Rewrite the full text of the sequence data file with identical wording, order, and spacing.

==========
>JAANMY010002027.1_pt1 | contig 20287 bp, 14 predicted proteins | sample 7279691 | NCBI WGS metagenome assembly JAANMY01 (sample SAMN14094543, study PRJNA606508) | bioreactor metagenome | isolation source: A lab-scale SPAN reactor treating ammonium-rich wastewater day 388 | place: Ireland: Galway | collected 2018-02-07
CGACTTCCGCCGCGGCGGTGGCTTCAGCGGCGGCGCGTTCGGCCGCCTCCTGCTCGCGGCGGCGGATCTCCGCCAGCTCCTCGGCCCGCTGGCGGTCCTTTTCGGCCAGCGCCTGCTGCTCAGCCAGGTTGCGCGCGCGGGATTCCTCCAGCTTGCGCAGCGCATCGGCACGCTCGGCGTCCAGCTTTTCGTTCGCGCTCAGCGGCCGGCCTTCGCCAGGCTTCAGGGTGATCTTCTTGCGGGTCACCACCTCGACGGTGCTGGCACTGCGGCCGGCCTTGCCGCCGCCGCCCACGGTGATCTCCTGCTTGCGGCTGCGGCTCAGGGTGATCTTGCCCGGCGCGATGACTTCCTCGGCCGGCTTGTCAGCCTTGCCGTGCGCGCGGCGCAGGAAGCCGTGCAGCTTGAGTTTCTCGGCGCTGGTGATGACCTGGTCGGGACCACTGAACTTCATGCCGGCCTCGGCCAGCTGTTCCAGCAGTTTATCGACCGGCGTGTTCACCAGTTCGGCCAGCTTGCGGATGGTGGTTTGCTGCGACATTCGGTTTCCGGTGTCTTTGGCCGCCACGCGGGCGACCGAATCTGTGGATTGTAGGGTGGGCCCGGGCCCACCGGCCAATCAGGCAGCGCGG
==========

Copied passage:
>JAANMY010002027.1_pt1 | contig 20287 bp, 14 predicted proteins | sample 7279691 | NCBI WGS metagenome assembly JAANMY01 (sample SAMN14094543, study PRJNA606508) | bioreactor metagenome | isolation source: A lab-scale SPAN reactor treating ammonium-rich wastewater day 388 | place: Ireland: Galway | collected 2018-02-07
CGACTTCCGCCGCGGCGGTGGCTTCAGCGGCGGCGCGTTCGGCCGCCTCCTGCTCGCGGCGGCGGATCTCCGCCAGCTCCTCGGCCCGCTGGCGGTCCTTTTCGGCCAGCGCCTGCTGCTCAGCCAGGTTGCGCGCGCGGGATTCCTCCAGCTTGCGCAGCGCATCGGCACGCTCGGCGTCCAGCTTTTCGTTCGCGCTCAGCGGCCGGCCTTCGCCAGGCTTCAGGGTGATCTTCTTGCGGGTCACCACCTCGACGGTGCTGGCACTGCGGCCGGCCTTGCCGCCGCCGCCCACGGTGATCTCCTGCTTGCGGCTGCGGCTCAGGGTGATCTTGCCCGGCGCGATGACTTCCTCGGCCGGCTTGTCAGCCTTGCCGTGCGCGCGGCGCAGGAAGCCGTGCAGCTTGAGTTTCTCGGCGCTGGTGATGACCTGGTCGGGACCACTGAACTTCATGCCGGCCTCGGCCAGCTGTTCCAGCAGTTTATCGACCGGCGTGTTCACCAGTTCGGCCAGCTTGCGGATGGTGGTTTGCTGCGACATTCGGTTTCCGGTGTCTTTGGCCGCCACGCGGGCGACCGAATCTGTGGATTGTAGGGTGGGCCCGGGCCCACCGGCCAATCAGGCAGCGCGG